Dear Decaturish – City Schools of Decatur should offer in-person learning option for all studentsCarl G. Renfroe Middle School, City Schools of Decatur, 220 W. College Avenue.
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We are a group of public health and medical professionals writing to express our concerns about the narrow use and misrepresentation of science in justifying the elimination of 6th-12th grade students from an option to return to in-person learning in the City Schools of Decatur. We believe CSD’s decision to maintain virtual learning for 6th-12th grades is based on a misread of the available evidence on school-based transmission of SARS-CoV-2, the virus that causes COVID-19. It also takes a narrow view that fails to account for the science related to student mental health and the protections that come from students’ connection to school, as well as evidence that prolonged virtual learning is having an adverse impact on students in the US. As a result this decision has the potential to further needlessly and irrevocably damage the mental health and academic success of CSD students.
While no setting where adults and children congregate can be made completely risk-free, schools have been demonstrated to be low risk for transmission of COVID-19. Research conducted throughout Europe, Asia and Australia has shown very little transmission in schools, with a wide variety of mitigation measures in place. In the US, with significant community transmission across the country, schools have opened without substantial school-based transmission. While cases of COVID-19 have been confirmed in students and teachers, contact-tracing has not identified school-based transmission as a significant source of secondary infections. Rather, they were exposed in community settings.
While the Centers for Disease Control and Prevention provides guidance on an array of mitigation strategies for schools, including the use of face coverings, physical distancing, environmental hygiene, and cohorting, there is no evidence to suggest that all of these must be in place to the degree the CSD is requiring, in order to prevent school-based transmission. Schools currently open for in-person instruction use a variety of overlapping mitigation strategies. There is no evidence to indicate that cohorts of fewer than 15 students, the recently announced requirement for CSD in-person instruction, is necessary to prevent transmission. Although cohorting can be utilized as one strategy, it can be accomplished through a variety of approaches (e.g., hybrid models that split the school population for alternating days.) The rigid adherence to an arbitrary cap has no basis in available evidence or best practices observed in other districts successfully returning face-to-face.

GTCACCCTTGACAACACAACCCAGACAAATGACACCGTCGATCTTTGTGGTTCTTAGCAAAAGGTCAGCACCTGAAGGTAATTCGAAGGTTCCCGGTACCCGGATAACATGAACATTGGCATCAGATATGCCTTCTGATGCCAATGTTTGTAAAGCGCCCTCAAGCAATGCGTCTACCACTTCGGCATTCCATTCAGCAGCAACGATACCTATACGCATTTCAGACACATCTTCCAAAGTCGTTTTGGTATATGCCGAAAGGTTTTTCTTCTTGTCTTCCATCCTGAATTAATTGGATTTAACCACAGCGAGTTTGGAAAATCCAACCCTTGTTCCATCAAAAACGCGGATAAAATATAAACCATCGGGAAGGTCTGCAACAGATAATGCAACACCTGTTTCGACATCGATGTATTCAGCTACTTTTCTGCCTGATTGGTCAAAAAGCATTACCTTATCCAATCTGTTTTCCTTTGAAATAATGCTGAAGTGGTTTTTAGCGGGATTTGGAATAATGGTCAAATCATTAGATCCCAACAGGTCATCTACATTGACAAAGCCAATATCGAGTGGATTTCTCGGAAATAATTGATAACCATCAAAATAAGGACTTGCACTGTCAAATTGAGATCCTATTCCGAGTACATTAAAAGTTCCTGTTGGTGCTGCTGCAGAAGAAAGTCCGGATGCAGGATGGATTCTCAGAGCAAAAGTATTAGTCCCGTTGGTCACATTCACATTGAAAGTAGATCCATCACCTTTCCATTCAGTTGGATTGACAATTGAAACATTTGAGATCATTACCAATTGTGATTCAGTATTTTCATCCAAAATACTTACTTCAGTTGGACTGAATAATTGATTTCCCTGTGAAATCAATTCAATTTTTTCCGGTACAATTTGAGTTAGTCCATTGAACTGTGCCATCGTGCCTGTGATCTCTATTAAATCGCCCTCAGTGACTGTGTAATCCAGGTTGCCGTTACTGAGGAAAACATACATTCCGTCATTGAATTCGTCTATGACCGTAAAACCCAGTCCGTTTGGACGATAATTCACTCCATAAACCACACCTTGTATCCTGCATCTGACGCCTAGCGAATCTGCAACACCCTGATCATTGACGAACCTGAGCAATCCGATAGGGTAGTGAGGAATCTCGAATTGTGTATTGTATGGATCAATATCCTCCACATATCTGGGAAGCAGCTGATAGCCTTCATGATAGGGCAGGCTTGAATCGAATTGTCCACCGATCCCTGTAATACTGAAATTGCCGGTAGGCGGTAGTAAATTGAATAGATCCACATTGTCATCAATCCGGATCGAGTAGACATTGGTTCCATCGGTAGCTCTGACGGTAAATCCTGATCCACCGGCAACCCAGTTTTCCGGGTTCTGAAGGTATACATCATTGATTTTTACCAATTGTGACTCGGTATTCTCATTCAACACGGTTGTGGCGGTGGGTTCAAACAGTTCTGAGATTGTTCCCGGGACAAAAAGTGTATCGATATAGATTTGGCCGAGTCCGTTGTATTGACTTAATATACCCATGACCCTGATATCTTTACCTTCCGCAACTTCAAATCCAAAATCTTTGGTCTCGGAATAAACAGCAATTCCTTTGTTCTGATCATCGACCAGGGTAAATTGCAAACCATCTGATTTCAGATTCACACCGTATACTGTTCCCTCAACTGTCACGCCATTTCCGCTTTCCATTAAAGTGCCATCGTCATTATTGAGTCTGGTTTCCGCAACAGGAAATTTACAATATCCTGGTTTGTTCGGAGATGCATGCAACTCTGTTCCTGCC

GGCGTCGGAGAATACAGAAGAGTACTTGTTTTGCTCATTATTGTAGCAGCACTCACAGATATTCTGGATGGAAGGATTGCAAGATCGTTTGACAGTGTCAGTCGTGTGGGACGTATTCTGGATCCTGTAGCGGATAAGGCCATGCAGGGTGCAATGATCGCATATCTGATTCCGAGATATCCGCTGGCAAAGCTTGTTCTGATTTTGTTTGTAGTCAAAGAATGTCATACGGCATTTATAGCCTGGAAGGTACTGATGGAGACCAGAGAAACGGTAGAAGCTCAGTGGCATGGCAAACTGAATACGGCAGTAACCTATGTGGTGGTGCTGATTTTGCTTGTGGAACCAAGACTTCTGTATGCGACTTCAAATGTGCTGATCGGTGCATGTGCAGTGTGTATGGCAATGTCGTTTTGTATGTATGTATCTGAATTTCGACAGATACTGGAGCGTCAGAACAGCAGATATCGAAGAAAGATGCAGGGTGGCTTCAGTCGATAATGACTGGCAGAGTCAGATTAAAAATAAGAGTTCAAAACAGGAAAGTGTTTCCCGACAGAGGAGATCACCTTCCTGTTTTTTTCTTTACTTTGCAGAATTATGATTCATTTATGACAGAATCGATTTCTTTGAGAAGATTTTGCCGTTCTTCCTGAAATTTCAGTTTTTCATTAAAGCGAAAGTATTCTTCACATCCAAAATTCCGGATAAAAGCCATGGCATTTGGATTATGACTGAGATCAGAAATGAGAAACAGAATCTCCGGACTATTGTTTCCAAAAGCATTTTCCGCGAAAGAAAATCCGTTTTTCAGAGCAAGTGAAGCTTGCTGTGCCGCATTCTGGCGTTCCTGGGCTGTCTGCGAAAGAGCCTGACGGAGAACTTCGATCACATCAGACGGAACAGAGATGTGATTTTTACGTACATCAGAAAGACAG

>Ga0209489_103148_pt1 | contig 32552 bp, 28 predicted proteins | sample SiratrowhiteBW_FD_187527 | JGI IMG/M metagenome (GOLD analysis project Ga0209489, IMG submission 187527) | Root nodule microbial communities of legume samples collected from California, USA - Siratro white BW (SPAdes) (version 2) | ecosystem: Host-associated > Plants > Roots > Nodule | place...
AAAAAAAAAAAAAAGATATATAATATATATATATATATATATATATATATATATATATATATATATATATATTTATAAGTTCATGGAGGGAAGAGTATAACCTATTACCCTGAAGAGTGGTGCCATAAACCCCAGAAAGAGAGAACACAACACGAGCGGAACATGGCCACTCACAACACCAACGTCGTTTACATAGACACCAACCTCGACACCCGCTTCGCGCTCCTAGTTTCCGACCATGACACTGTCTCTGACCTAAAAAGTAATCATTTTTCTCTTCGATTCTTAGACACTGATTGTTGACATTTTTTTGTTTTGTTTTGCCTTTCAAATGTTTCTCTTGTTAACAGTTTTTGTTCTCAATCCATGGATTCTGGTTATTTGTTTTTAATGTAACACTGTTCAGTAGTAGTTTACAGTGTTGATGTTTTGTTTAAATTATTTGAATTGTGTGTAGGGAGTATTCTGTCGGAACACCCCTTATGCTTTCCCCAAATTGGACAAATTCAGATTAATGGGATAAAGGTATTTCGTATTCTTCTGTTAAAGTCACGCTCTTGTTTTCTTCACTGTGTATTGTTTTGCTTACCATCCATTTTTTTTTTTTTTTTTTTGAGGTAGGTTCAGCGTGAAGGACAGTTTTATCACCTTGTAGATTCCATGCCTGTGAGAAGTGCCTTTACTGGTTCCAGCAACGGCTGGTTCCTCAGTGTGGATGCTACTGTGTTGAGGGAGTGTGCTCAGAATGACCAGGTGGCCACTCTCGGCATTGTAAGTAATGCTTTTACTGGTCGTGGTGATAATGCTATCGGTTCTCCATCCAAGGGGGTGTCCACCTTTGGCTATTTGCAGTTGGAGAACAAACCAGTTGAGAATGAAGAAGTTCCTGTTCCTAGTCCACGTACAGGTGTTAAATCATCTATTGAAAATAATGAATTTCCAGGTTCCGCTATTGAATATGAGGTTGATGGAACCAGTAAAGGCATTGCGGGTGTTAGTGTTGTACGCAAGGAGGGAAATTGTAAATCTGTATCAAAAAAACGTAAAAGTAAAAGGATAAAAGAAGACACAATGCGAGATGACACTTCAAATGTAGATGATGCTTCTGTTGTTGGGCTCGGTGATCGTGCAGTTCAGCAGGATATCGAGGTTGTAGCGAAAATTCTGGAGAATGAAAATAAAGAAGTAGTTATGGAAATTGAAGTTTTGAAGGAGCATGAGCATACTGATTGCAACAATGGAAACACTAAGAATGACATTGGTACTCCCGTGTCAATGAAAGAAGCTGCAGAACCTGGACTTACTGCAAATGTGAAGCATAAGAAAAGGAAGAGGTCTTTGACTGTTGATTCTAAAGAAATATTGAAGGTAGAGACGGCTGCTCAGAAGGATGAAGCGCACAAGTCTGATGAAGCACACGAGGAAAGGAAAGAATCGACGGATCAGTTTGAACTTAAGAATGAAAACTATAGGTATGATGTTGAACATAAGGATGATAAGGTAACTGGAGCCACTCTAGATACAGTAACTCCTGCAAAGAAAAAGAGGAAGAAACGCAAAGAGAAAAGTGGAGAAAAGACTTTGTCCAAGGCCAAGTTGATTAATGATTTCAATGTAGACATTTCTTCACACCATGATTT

Insufficient attention has been afforded to the mental health status among students in a virtual environment. There now exists a great deal of evidence that long term virtual instruction is damaging many students’ learning and development and exacerbates already existing inequities in educational outcomes. While some individual families indicate that their child or children have adapted and are doing fine, the bulk of families and students have expressed feelings of stress and feeling overwhelmed, and early indications show the very negative impact of virtual learning on academic achievement. There is extensive evidence that connection to schools and important adults in school protects youth from a host of risks including poor mental health and substance use. These important health protections are not accounted for in the current cost-benefit analysis shared by CSD.
It is extremely unfortunate that confusion and disagreement about what is best for students and educators has led to reprisals and recriminations. However, it is our educated belief that, with basic mitigation strategies in place (such as masking, physical distancing, hygiene and creative scheduling), the risk of school-based transmission of COVID-19 among 6th – 12th grade students and their teachers can be effectively minimized. To deny them this option continues to place our youth at greater risk for negative mental health outcomes l. Despite CSD’s belief that their current decision takes a science-based approach to what is best for students’ health and safety, we strongly disagree.
Jennifer Brooks, MPH 32 year public health professional
Kristy Campbell, AAC, Anesthesia PA 20 years
Bethel DiMaggio Ziesenitz, Occupational Therapist, Certified Hand Therapist. Emory Orthopedics
Jessica Doyle, MD, Community Pediatrician in Decatur for 10 years
Kathleen A. Ethier, Ph.D. Psychologist, 30 year public health professional
Christine Hall, PhD, Child Psychologist for 15 years
Cyndi Hatcher, BS, MPH, 18 year public health and infectious disease professional
Heather King Smith, MPH Community Health and Health Promotion
Nancy Messonnier, MD, 25 year public health professional
Mark L. Messonnier, MS, PhD, economist, 25 year public health professional
Mary Helen O’Connor, PhD, Associate Professor, community engagement/public health
Daniel C. Payne, PhD, MSPH , infectious disease epidemiologist
Rebecca Payne, MPH 22 year public health professional
Jessica Rogers Brown, PhD, MPH, Infectious Disease Epidemiologist, with extensive work on COVID-19
Michele Russell, PhD, Clinical Psychologist for 24 years
Michael Sauer, MD, Pediatric ED physician for 10 years
Kristen Sullivan, MS, MPH, 17 year public health professional
Sarah Szlam, MD, Pediatric ED physician for 9 years
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